Decision-making with distorted memory: Escaping the trap of past experience

Humans make decisions in part by drawing on their previous related experiences. But human memory isn’t exhaustive and complete. Empirically, it appears that people tend to focus on particular snapshots from the past. One notion, the peak-end rule, suggests that individuals often associate the pain or benefit of an event with a weighted average of the peak or most intense experience and the final parts of the episode. Among other things, this implies a “duration neglect” as retrospective evaluations of experiences tend to ignore duration and rest strongly on extreme and final snapshots. Evidence for the peak-end rule has been found in peoples’ experience of medical procedures and satisfaction with material goods.

An important question is how the peak-end rule should influence future decisions. Some efforts have explored this issue with toy models in which an agent repeatedly takes one of two choices with probabilities which are functions of the maximum utilities previously experienced. Studies of such models have found the possibility of “trapping” behaviour, in which an agent becomes locked into making one sub-optimal choice repeatedly, as if developing a habit. Similar trapping behaviour is known from models in the behavioural economics literature, or in studies of opinion dynamics, where it links to a tendency of a population to segregate into different viewpoints. The generality of this effect, and the conditions under which it might appear, remain unclear.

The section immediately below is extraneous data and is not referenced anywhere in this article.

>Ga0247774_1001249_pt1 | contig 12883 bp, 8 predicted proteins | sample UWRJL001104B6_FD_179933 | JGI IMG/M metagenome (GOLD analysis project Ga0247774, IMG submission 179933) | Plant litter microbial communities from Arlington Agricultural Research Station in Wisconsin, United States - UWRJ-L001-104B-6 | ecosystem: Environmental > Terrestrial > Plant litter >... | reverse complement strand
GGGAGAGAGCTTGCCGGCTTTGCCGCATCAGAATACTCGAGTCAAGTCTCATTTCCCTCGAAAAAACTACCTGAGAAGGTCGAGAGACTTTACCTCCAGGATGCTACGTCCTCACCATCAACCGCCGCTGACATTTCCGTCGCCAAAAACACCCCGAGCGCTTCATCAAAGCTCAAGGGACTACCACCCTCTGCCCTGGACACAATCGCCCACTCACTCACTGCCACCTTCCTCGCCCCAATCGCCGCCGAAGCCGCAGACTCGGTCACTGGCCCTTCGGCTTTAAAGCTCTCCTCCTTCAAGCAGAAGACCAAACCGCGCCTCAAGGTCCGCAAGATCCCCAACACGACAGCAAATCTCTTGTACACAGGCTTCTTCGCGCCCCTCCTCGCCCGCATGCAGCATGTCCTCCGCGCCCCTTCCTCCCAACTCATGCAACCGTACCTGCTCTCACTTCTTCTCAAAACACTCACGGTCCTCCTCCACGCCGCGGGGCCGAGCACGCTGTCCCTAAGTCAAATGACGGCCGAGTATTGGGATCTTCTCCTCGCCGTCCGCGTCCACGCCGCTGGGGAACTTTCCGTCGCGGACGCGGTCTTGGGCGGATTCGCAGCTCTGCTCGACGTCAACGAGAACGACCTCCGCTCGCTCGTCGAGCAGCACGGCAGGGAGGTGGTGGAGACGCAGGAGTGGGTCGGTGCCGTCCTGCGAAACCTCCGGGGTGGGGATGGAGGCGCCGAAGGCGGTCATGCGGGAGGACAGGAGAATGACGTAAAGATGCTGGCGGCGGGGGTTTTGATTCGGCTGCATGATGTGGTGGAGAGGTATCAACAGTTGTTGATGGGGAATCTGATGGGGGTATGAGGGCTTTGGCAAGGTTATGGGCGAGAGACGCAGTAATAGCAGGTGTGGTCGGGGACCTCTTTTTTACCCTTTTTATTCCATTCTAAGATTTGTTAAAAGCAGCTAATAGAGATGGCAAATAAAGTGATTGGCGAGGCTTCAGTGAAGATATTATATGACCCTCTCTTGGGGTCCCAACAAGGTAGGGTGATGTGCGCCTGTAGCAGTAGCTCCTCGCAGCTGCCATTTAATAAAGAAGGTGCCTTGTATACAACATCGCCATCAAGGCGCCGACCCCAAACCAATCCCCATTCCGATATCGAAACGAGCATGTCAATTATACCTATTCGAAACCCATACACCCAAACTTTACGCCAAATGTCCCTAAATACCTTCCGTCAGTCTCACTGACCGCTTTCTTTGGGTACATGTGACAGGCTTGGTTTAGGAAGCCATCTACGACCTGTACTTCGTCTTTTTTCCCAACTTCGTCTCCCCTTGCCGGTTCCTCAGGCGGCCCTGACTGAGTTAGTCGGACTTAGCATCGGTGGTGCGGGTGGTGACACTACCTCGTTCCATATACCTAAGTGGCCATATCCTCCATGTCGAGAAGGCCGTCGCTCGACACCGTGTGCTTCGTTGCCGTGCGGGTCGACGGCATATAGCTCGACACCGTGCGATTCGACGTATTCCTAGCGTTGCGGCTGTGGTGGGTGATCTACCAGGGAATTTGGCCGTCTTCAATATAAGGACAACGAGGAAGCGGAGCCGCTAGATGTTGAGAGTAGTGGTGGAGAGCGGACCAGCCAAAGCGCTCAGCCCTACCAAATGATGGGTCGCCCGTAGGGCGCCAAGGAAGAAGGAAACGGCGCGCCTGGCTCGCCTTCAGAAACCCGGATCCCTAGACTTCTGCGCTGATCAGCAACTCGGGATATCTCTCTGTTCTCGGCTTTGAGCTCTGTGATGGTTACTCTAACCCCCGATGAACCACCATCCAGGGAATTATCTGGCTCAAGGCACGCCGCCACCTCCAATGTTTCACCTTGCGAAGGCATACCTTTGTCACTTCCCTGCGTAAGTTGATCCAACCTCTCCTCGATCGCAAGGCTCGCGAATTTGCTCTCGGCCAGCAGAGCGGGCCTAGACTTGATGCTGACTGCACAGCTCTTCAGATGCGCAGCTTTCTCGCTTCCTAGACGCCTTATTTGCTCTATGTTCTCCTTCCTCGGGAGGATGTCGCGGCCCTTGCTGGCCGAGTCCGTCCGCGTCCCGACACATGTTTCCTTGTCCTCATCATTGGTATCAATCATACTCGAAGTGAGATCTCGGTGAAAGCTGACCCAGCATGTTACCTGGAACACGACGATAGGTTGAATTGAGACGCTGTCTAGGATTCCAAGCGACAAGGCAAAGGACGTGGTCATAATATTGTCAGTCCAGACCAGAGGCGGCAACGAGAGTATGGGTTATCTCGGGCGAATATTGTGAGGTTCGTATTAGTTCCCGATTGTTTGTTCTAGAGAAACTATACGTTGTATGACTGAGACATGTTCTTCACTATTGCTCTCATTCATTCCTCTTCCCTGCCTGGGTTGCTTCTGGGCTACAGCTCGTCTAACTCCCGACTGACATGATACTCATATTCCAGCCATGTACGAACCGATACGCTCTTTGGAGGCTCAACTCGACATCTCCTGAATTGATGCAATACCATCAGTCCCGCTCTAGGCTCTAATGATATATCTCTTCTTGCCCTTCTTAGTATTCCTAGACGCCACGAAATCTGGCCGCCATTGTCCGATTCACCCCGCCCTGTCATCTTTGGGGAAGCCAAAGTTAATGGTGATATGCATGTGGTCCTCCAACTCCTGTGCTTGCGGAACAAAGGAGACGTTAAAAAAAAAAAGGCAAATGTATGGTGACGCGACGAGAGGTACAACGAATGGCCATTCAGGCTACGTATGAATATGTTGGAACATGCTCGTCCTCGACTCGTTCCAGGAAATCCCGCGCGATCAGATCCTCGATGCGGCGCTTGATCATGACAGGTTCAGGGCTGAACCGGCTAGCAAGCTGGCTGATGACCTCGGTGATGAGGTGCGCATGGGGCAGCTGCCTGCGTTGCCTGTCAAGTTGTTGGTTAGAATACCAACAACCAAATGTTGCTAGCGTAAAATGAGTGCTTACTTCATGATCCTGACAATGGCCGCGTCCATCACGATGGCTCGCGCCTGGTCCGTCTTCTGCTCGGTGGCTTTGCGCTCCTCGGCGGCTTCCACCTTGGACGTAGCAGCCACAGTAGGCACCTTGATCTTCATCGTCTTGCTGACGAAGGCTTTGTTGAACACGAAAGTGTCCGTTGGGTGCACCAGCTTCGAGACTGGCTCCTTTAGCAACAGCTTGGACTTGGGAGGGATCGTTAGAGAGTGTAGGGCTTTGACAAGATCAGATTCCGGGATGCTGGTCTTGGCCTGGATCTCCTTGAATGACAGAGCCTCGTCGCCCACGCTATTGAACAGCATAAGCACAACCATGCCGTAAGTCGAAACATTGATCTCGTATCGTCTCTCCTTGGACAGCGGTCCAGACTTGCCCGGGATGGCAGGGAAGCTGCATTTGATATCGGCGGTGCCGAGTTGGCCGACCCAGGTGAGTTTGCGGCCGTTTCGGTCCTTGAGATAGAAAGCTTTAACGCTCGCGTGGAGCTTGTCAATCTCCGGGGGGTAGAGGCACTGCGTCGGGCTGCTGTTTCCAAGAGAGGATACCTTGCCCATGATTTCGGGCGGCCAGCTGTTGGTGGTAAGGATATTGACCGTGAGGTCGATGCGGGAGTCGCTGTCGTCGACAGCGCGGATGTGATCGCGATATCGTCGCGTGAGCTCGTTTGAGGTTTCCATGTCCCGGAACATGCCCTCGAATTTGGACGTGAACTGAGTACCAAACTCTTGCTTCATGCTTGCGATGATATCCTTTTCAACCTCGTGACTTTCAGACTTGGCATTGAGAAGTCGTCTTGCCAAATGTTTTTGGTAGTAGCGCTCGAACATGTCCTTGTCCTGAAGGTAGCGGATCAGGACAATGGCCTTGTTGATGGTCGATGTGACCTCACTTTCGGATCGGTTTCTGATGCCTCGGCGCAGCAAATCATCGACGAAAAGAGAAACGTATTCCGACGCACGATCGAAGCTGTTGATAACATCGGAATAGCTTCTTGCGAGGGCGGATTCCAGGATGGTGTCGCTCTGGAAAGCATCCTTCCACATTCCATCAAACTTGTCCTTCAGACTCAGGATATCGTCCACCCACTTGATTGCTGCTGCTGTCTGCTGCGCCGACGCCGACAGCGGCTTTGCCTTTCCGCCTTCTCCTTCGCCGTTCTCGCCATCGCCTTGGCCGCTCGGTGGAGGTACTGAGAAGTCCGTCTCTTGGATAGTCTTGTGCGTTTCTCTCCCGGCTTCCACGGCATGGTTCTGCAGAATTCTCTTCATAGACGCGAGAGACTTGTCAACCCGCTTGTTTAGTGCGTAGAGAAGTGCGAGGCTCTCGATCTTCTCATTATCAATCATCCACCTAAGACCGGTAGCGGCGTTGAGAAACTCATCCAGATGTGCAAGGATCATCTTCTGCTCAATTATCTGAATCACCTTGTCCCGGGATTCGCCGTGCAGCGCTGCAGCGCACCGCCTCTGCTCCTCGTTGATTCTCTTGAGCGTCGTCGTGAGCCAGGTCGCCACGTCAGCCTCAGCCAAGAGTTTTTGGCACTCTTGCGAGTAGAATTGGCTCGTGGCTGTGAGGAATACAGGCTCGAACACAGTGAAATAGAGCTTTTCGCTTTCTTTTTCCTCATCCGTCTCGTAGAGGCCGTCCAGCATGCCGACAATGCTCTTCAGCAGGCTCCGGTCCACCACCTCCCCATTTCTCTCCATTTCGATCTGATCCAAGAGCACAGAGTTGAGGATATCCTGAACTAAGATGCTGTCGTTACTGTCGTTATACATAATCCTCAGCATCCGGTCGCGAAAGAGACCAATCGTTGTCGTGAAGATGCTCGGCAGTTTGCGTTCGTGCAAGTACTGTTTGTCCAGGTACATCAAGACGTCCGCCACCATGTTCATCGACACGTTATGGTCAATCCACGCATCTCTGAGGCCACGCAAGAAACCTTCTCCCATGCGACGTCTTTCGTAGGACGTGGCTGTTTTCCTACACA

In a new paper, LML External Fellow Rosemary Harris and Evangelos Mitsokapas of Queen Mary University of London address this issue by extending previous work to the case in which the utility distributions for the two choices are different. In this case, the agent faces the risk of becoming trapped in the worse choice, thereby receiving lower expected long-term returns. Using this model, the authors investigate how different levels of noise affect the decision-making process. Among other results, they establish that, for exponential distributions, there is an optimal value of noise such that the agent can always escape the trapping pitfall and make the choice that maximizes its returns. The analysis exploits a mapping between the discrete-time decision model and a random walker with a particular kind of memory, and reveals a link between a simplified version of the model and the well-known elephant random walk; both are mathematically Pólya urns with the distinction that in the present case there is a non-linear dependence on previous steps.

A preprint of the paper is available at https://arxiv.org/pdf/2108.05918.pdf

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